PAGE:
Vietnam’s Overseas Bond Issuance Isn’t A Good Idea, Says German Politician

Tuan Minh

12:24 06/11/2015

BizLIVE - Issuing large amounts of foreign currency-denominated abroad is not an ideal option for the Vietnamese government, said Juergen Koppelin, a former member of the German parliament.

Vietnam’s Overseas Bond Issuance Isn’t A Good Idea, Says German Politician

Mr. Juergen Koppelin speaks at the German parliament. (Photo: Internet)

A country sells overseas bonds with two prime goals: to roll over existing debts and to finance development projects. Vietnam will have to continue to sell debt in following years for rollovers if it opts for bond issuance.
If the Vietnamese government needs funding for investment, it should take out loans with affordable interest rates from other countries, Mr. Koppelin, who was in charge of the Budget Committee of the German parliament, told BizLIVE in an interview on Thursday.
“Why doesn’t Vietnam borrow from other countries which offer preferential rates, instead of opting for risky bond issuances? For example, the German government provides loans at a rate of around 1% only per year,” he suggested.
The Vietnamese government has forwarded a plan to sell up to $3 billion worth of sovereign bonds having terms of between 10 and 30 years to international investors starting 2017 to roll over domestic debt issued in the 2015-2016 period.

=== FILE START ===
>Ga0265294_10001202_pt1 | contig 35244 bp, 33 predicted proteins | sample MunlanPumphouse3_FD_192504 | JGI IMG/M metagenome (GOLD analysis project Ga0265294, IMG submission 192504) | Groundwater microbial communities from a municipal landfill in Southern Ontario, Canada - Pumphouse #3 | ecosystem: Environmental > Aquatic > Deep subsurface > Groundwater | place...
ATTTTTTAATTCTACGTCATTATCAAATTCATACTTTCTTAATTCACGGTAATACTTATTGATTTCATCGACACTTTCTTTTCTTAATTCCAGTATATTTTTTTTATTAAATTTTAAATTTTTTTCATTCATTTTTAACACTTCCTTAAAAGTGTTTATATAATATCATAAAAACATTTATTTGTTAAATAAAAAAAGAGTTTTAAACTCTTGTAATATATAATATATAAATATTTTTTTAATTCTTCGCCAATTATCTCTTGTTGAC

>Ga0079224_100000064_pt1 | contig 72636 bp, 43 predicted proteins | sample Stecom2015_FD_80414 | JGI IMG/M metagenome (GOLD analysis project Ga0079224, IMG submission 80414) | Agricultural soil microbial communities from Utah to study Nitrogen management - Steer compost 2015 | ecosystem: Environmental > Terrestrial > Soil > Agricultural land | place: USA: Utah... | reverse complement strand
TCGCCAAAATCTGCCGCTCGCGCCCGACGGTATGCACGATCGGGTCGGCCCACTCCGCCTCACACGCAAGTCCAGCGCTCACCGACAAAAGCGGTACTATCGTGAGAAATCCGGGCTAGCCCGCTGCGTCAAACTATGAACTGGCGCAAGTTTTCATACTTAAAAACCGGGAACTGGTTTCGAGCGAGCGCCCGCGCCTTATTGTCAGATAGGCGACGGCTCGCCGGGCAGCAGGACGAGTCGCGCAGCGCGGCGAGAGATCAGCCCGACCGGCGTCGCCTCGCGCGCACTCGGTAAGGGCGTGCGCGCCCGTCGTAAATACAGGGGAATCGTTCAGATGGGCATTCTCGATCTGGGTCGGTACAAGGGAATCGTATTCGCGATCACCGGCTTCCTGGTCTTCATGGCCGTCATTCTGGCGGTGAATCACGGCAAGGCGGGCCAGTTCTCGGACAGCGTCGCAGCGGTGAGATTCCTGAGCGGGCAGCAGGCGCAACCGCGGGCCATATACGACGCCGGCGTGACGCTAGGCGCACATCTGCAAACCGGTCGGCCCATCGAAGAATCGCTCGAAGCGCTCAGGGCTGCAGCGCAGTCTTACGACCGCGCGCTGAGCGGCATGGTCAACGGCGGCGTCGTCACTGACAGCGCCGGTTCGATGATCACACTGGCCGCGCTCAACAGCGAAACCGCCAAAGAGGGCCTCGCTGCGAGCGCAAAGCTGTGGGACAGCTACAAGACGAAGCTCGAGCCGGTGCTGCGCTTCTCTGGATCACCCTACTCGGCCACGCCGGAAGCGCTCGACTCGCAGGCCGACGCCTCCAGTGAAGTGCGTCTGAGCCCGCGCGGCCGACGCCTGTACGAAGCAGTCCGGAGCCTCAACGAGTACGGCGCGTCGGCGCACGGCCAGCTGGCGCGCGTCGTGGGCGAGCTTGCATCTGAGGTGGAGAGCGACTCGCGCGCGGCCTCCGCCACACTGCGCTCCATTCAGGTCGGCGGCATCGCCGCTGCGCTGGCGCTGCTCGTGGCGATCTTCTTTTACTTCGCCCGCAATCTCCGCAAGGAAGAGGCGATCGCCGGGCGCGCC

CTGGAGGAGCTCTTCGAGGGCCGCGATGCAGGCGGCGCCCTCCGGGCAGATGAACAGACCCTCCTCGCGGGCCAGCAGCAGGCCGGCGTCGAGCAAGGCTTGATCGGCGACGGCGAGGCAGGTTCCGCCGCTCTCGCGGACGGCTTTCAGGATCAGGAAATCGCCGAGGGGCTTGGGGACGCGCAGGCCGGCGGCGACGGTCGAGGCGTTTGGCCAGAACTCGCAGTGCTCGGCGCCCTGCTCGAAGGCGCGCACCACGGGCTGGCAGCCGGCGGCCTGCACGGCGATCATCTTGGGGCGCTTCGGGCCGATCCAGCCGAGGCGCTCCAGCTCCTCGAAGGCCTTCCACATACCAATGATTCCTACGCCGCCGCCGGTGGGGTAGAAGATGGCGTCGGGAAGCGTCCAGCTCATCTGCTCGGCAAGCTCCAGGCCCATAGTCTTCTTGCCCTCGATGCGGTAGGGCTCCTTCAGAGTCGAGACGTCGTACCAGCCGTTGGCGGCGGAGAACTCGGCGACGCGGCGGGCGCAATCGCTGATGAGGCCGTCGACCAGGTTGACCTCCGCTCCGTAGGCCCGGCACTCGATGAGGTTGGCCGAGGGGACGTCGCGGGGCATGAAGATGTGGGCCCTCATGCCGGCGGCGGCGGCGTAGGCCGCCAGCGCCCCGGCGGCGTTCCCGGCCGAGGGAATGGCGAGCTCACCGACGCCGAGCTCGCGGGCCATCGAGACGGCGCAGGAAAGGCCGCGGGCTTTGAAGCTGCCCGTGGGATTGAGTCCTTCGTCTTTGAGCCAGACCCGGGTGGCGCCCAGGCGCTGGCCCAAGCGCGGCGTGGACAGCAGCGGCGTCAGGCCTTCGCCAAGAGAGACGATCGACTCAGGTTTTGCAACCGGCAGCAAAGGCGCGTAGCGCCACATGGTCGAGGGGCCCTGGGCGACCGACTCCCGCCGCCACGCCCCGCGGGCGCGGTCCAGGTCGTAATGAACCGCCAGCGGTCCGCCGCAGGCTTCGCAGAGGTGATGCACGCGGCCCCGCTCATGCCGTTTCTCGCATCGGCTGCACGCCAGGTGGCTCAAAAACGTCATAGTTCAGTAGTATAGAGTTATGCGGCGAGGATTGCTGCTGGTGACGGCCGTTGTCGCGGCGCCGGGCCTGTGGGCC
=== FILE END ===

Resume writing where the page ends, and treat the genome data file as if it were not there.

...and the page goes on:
The bond issuances aim to set low reference interest rates, bringing down borrowing costs for the government, government-guaranteed and corporate loans. In addition, the issuances are expected to ease foreign currency strains for domestic banks, said Minister of Finance Dinh Tien Dung last month.
In November 2014, the government issued $1 billion worth of USD-denominated to international investors, with lower yields than those in the two previous sales in 2005 and 2010, to roll over bonds that come due in 2016 and 2020.
The government’s bond issuance plan has heated debate among lawmakers who have voiced concerns over the nation’s ballooning public debt, which is projected to reach 61.3% of GDP this year.


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